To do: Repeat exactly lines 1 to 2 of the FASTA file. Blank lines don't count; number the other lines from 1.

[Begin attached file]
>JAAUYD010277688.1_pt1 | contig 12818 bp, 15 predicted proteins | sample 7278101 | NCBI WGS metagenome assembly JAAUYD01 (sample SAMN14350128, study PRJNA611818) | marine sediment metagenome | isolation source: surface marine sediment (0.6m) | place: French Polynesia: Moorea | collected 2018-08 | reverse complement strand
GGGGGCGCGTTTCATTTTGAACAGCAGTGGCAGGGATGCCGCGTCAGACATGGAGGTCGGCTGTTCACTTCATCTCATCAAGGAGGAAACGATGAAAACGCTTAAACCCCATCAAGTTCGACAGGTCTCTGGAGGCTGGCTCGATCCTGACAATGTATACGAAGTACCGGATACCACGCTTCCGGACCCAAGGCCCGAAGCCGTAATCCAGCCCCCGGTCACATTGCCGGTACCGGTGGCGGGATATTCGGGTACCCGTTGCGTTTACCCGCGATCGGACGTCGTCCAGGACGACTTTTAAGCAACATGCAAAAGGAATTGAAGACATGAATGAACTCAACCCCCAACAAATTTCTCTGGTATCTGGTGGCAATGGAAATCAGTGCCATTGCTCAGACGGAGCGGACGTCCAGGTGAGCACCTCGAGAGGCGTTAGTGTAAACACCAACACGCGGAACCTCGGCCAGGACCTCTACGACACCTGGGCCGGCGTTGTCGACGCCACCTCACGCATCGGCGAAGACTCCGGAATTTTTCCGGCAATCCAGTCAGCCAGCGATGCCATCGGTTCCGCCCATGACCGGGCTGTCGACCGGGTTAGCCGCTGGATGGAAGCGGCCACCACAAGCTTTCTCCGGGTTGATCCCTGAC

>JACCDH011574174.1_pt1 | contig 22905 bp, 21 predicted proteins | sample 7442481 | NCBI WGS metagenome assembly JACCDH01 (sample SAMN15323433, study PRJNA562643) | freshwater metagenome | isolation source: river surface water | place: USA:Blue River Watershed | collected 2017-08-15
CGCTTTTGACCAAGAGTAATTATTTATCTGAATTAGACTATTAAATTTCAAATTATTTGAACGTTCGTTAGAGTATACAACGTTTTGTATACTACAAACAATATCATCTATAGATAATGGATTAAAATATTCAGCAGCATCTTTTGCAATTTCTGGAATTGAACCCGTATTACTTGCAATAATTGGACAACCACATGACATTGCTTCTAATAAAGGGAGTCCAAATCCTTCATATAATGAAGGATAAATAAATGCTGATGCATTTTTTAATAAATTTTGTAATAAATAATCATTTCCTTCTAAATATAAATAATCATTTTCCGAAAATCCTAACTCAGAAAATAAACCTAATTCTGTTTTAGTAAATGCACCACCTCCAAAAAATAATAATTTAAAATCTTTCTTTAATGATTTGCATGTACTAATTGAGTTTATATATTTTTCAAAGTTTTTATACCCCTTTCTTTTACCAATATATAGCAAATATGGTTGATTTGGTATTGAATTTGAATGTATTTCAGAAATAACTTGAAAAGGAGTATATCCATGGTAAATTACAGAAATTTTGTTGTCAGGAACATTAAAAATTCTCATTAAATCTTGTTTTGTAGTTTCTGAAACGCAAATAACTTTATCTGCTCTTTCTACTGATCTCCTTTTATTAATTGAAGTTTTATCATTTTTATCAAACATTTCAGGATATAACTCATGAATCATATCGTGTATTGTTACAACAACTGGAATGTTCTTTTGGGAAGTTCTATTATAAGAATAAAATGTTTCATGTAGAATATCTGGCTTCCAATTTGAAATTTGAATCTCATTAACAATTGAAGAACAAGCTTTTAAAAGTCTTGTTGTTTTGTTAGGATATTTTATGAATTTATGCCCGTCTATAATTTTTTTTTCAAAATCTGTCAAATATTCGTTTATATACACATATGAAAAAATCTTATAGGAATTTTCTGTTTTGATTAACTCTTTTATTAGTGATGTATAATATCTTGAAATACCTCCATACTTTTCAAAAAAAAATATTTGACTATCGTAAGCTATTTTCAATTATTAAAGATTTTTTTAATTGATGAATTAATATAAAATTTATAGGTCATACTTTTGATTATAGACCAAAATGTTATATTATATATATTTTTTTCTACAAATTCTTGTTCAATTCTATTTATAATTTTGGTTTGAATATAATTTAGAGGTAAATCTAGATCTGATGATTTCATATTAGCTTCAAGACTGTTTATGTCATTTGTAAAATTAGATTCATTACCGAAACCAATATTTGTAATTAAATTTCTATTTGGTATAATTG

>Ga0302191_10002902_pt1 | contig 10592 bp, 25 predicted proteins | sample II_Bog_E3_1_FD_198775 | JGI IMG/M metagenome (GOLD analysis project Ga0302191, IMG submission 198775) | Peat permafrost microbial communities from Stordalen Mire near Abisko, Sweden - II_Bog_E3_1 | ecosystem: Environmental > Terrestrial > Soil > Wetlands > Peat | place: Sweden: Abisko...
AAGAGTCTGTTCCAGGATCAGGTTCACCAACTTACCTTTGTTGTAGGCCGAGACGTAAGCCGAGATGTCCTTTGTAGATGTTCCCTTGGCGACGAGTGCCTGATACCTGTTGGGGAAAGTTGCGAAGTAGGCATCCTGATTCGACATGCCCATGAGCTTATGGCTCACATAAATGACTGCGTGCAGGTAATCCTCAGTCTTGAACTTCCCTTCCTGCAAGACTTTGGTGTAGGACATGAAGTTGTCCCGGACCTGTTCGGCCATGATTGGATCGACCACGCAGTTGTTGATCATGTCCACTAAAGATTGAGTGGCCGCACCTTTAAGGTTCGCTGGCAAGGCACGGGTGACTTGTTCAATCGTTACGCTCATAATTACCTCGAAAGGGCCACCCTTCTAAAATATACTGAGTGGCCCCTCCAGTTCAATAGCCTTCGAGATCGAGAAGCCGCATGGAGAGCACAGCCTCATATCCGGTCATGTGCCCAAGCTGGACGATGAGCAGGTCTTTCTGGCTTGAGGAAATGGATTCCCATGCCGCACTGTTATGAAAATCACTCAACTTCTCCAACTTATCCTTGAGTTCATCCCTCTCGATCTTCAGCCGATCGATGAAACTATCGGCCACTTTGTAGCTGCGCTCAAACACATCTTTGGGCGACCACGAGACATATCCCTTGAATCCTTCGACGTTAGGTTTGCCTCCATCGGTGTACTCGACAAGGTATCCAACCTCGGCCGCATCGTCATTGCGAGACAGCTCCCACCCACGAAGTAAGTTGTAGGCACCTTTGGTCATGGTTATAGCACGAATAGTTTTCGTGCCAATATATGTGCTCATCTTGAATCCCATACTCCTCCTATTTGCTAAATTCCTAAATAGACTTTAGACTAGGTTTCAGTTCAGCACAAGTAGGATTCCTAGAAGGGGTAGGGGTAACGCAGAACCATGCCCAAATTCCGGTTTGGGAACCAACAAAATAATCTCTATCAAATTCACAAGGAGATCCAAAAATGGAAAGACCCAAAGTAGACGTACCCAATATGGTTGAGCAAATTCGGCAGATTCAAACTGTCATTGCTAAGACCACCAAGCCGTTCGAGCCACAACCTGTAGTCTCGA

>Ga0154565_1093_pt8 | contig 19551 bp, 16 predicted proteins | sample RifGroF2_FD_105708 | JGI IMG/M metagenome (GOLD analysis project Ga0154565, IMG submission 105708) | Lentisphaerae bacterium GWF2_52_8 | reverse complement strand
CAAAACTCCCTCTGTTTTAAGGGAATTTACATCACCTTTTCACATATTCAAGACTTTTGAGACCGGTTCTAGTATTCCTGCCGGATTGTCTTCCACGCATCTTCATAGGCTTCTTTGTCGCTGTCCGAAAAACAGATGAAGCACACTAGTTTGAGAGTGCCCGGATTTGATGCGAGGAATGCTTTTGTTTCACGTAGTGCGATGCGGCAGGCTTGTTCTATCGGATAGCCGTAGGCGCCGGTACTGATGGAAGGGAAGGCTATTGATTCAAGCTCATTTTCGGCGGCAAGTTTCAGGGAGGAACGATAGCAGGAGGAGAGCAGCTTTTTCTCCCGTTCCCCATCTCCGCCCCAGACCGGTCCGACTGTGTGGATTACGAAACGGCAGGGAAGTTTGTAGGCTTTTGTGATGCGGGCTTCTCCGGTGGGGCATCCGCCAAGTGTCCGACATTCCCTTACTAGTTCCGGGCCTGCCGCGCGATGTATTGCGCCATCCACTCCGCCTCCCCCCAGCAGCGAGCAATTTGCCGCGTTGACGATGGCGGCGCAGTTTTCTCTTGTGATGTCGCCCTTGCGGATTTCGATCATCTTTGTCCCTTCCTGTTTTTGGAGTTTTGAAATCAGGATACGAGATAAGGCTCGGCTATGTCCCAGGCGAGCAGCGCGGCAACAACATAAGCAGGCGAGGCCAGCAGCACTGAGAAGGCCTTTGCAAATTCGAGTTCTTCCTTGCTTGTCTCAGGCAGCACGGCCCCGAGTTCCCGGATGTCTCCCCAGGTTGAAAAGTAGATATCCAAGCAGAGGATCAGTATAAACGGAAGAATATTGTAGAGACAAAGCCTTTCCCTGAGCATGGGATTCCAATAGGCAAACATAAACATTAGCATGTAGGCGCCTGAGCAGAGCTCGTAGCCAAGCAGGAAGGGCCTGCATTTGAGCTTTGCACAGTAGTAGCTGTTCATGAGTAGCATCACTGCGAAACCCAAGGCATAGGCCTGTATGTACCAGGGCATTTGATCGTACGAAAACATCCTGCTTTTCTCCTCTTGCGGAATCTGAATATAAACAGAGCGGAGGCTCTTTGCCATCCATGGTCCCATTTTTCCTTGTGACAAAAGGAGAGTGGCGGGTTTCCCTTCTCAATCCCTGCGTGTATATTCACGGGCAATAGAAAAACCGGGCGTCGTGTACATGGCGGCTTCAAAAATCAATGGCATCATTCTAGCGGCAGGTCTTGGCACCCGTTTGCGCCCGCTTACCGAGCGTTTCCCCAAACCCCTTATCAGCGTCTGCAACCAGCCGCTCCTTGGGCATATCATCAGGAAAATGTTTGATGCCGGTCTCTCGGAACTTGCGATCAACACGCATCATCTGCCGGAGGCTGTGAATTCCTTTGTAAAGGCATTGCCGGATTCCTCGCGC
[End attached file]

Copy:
>JAAUYD010277688.1_pt1 | contig 12818 bp, 15 predicted proteins | sample 7278101 | NCBI WGS metagenome assembly JAAUYD01 (sample SAMN14350128, study PRJNA611818) | marine sediment metagenome | isolation source: surface marine sediment (0.6m) | place: French Polynesia: Moorea | collected 2018-08 | reverse complement strand
GGGGGCGCGTTTCATTTTGAACAGCAGTGGCAGGGATGCCGCGTCAGACATGGAGGTCGGCTGTTCACTTCATCTCATCAAGGAGGAAACGATGAAAACGCTTAAACCCCATCAAGTTCGACAGGTCTCTGGAGGCTGGCTCGATCCTGACAATGTATACGAAGTACCGGATACCACGCTTCCGGACCCAAGGCCCGAAGCCGTAATCCAGCCCCCGGTCACATTGCCGGTACCGGTGGCGGGATATTCGGGTACCCGTTGCGTTTACCCGCGATCGGACGTCGTCCAGGACGACTTTTAAGCAACATGCAAAAGGAATTGAAGACATGAATGAACTCAACCCCCAACAAATTTCTCTGGTATCTGGTGGCAATGGAAATCAGTGCCATTGCTCAGACGGAGCGGACGTCCAGGTGAGCACCTCGAGAGGCGTTAGTGTAAACACCAACACGCGGAACCTCGGCCAGGACCTCTACGACACCTGGGCCGGCGTTGTCGACGCCACCTCACGCATCGGCGAAGACTCCGGAATTTTTCCGGCAATCCAGTCAGCCAGCGATGCCATCGGTTCCGCCCATGACCGGGCTGTCGACCGGGTTAGCCGCTGGATGGAAGCGGCCACCACAAGCTTTCTCCGGGTTGATCCCTGAC